A Reflection: “Guards at the Taj”

By Durga Ganesh

I sat in the second row of Nitery Theater, Stanford’s block box theater, on opening night. As music director for “Guards at the Taj,” one of Stanford’s first South Asian-American theater productions, I had spent the past few months composing and recording the play’s soundtrack with fellow musicians. Tonight was the first time  an audience would experience our music in this context. The lights dimmed and audience chatter died down. A soft spotlight shone on set, illuminating the marble paint that depicted  the back of the Taj Mahal at dawn. Silence. More silence. Then, the quiet drone of a tanpura filled the room.

Maula Mere Maula

Aaj Ki Raat Chamakte Sitare

Chand Kahan Hai

Hamare Dil Mein

Maula Mere Maula

The stars are shining brightly tonight.

Where is the moon?

In our hearts.

[Audio link to the song is here.]

A historical play set in 1648, the year that the Taj Mahal was unveiled to the public, “Guards at the Taj” takes a magical realistic approach to exploring the legend surrounding this mausoleum. As the story goes, Shah Jahan ordered that all the 20,000 laborers who built this monument to his deceased wife must have their hands chopped off, so “nothing as beautiful may ever be built again.” Two guards are charged with this terrible task, and the tension in their close bond is explored, as executing this order alters their lives forever.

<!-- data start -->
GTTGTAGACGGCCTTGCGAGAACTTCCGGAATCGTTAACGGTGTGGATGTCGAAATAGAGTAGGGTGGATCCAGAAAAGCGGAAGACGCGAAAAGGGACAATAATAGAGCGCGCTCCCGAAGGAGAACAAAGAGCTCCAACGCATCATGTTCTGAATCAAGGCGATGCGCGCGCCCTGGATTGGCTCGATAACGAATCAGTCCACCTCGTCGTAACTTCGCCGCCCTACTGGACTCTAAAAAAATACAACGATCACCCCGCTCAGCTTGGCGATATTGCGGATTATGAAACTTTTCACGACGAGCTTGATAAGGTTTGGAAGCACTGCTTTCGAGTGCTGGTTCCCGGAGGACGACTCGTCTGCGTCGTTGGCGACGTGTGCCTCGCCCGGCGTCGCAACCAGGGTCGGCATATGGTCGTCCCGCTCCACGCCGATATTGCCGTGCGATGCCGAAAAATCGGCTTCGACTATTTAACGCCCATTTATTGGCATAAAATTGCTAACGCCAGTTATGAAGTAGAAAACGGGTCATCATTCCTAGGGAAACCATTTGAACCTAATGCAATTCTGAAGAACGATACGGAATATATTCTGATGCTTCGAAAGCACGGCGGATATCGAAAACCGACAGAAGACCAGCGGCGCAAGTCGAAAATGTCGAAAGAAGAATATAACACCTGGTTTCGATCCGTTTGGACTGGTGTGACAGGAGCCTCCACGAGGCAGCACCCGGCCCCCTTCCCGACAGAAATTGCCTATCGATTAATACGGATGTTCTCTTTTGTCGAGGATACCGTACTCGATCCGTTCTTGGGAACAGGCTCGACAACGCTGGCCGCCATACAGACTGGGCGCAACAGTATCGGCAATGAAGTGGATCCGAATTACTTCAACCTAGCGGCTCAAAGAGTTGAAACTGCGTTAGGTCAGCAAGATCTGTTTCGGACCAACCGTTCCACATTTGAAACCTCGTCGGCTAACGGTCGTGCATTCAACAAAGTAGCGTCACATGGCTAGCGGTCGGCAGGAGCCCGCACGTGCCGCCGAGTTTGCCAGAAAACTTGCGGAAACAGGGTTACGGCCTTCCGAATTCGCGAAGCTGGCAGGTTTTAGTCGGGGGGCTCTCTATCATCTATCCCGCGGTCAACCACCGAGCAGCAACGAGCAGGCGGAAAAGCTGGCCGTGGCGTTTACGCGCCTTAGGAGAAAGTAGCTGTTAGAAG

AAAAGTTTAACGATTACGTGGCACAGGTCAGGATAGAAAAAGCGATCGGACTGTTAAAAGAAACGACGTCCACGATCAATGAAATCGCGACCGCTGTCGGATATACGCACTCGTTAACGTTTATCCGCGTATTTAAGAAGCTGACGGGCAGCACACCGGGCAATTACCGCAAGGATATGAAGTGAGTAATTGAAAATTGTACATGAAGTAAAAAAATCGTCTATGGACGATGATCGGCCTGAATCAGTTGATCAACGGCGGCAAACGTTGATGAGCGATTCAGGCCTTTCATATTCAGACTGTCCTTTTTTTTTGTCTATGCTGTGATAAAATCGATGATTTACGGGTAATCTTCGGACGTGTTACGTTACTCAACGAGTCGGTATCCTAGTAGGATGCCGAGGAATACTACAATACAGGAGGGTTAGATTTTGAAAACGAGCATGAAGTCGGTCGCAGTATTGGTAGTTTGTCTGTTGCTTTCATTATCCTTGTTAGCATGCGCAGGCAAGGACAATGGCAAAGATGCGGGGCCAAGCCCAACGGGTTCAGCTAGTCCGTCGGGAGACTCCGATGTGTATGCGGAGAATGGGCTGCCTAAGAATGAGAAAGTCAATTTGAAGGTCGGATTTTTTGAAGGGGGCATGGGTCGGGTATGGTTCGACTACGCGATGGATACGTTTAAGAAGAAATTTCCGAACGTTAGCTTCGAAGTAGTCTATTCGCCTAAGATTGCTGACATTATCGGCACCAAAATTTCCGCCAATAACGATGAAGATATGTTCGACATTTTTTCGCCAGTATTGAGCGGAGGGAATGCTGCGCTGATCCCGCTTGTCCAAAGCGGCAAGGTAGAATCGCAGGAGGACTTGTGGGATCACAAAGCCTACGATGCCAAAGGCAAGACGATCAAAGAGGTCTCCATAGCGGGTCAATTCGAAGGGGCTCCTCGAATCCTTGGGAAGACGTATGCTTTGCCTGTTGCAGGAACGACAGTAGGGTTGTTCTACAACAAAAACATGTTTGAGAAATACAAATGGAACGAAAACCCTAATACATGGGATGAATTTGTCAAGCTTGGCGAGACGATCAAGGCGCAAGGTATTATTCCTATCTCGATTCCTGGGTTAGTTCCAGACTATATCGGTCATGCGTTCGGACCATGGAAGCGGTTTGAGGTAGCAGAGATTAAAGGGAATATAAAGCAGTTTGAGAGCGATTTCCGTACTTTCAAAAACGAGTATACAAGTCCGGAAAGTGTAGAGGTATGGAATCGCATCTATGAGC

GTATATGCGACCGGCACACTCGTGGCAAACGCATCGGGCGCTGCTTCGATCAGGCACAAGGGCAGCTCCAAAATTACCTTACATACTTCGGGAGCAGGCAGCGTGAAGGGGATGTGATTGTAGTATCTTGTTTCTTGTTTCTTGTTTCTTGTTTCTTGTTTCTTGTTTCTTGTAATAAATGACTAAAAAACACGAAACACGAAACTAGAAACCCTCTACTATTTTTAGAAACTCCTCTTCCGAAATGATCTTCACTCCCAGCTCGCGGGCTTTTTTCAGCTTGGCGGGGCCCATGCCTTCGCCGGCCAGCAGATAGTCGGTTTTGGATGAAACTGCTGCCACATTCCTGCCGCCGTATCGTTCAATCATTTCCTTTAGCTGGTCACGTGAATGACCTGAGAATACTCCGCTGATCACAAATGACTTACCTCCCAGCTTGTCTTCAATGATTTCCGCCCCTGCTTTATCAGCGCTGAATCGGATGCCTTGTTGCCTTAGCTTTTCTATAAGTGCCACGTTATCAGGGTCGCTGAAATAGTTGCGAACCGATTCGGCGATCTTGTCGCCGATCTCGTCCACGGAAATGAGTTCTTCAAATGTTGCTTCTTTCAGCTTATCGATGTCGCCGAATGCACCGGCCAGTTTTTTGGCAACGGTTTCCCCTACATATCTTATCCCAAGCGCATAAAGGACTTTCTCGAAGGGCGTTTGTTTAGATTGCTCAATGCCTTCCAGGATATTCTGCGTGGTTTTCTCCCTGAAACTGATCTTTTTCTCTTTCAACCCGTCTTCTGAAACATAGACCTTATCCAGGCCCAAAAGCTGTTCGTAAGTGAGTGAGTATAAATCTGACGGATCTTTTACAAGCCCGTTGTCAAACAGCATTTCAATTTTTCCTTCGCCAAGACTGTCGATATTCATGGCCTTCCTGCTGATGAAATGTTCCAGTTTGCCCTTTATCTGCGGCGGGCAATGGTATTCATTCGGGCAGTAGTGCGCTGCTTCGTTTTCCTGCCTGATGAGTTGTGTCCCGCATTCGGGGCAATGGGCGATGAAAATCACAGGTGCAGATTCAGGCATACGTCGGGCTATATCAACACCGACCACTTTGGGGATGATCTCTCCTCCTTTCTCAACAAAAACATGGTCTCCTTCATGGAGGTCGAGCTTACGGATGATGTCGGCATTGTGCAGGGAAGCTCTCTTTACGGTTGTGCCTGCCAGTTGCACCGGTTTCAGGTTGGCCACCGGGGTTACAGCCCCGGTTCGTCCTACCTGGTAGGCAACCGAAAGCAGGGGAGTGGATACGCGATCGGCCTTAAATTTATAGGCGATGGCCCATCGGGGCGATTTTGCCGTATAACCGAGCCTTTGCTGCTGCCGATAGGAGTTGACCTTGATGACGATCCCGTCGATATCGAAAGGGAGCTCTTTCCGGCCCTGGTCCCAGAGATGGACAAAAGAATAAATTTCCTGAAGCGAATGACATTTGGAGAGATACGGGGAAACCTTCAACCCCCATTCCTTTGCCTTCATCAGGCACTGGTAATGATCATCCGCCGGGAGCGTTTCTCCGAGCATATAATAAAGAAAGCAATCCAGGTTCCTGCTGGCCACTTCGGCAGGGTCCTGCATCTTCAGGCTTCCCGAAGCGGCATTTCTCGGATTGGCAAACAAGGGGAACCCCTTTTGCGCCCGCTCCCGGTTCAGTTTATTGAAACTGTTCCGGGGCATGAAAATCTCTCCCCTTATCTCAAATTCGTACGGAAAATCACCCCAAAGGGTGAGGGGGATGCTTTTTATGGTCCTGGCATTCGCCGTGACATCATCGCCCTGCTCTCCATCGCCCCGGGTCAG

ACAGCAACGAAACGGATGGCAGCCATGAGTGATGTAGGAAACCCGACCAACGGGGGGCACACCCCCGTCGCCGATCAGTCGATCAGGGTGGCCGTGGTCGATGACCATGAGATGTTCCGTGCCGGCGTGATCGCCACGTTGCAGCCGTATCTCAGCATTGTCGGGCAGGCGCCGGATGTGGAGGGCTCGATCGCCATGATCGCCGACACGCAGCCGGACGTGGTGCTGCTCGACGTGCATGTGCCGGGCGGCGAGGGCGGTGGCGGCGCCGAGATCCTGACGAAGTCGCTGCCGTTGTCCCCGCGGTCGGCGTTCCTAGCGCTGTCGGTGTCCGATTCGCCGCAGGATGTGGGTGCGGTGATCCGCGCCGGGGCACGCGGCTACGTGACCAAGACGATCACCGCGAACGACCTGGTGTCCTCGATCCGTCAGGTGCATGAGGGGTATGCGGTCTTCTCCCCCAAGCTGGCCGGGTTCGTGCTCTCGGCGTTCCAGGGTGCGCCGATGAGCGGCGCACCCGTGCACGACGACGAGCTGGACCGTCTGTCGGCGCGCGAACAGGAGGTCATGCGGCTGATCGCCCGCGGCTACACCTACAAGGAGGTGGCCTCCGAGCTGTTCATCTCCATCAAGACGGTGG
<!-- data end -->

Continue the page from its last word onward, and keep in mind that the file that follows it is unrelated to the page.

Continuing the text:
As music director, I was tasked with creating music that reflected South Asian-American identity, to contextualize this historical play in the South Asian-American experience. The problem was, this required that I somehow find a way to intelligently articulate what South Asian-American identity meant – at least for myself – before I could translate it into music.

My first few attempts at composing for the opening scene failed spectacularly. I struggled to present Indian classical inspired music that stayed true to its classical origins while being presented to a broader audience. Telling myself that I was making the music more “approachable,” I wrote bland phrases that wouldn’t inspire emotion, and promptly tried to compensate with unnecessarily complex melodies. By attempting to cater to every type of audience member, my end product would have pleased no one. I certainly felt dissatisfied. 

Around midnight on another seemingly useless recording session, I caved. Emotionally exhausted, I ignored the play, my class work, and everything else that took up too much of my brain. I closed my eyes and channeled all of my frustration into my violin, belting out phrases straight from the heart. It was at that moment that everything clicked. Emotion is universal, and as long as my music evoked the appropriate emotion in me and my musicians, we could convey it to the audience. Some could find my music too classical, while others might criticize contemporary influences, but if I created music that was authentic to myself and my experience as a South Asian woman from the Bay Area, that was enough.
To me, my South Asian-American identity is best described as a hyphenated identity – not a single entity, but rather a beautiful mishmash of seemingly disparate experiences. That is why I tear up listening to MS Subbbulakshmi’s rendition of “Enta Matramuna” in the morning and jam along to Coldplay’s “Adventure of a Lifetime” hours later. That is why I play Indian classical music on the violin, a European instrument. And that is also why, although I am a Carnatic musician fluent in Tamil, I wrote our opening song in Hindi and sang it with Hindustani influences.

Chand Kahan Hai

Hamare Dil Mein

Where is the moon?

In our hearts.


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